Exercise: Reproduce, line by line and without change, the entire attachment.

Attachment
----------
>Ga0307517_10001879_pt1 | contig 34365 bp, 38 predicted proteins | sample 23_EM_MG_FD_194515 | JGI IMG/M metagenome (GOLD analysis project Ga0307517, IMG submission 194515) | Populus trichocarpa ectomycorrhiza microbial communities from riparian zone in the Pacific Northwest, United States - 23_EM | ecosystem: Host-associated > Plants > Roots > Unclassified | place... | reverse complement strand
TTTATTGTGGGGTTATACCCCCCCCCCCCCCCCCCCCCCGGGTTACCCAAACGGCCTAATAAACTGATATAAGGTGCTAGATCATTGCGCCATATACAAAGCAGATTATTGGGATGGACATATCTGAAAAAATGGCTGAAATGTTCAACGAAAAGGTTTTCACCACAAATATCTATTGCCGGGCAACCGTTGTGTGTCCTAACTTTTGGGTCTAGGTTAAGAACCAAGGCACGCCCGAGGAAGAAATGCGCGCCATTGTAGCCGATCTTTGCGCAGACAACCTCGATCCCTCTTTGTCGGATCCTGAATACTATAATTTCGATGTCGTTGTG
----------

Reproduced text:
>Ga0307517_10001879_pt1 | contig 34365 bp, 38 predicted proteins | sample 23_EM_MG_FD_194515 | JGI IMG/M metagenome (GOLD analysis project Ga0307517, IMG submission 194515) | Populus trichocarpa ectomycorrhiza microbial communities from riparian zone in the Pacific Northwest, United States - 23_EM | ecosystem: Host-associated > Plants > Roots > Unclassified | place... | reverse complement strand
TTTATTGTGGGGTTATACCCCCCCCCCCCCCCCCCCCCCGGGTTACCCAAACGGCCTAATAAACTGATATAAGGTGCTAGATCATTGCGCCATATACAAAGCAGATTATTGGGATGGACATATCTGAAAAAATGGCTGAAATGTTCAACGAAAAGGTTTTCACCACAAATATCTATTGCCGGGCAACCGTTGTGTGTCCTAACTTTTGGGTCTAGGTTAAGAACCAAGGCACGCCCGAGGAAGAAATGCGCGCCATTGTAGCCGATCTTTGCGCAGACAACCTCGATCCCTCTTTGTCGGATCCTGAATACTATAATTTCGATGTCGTTGTG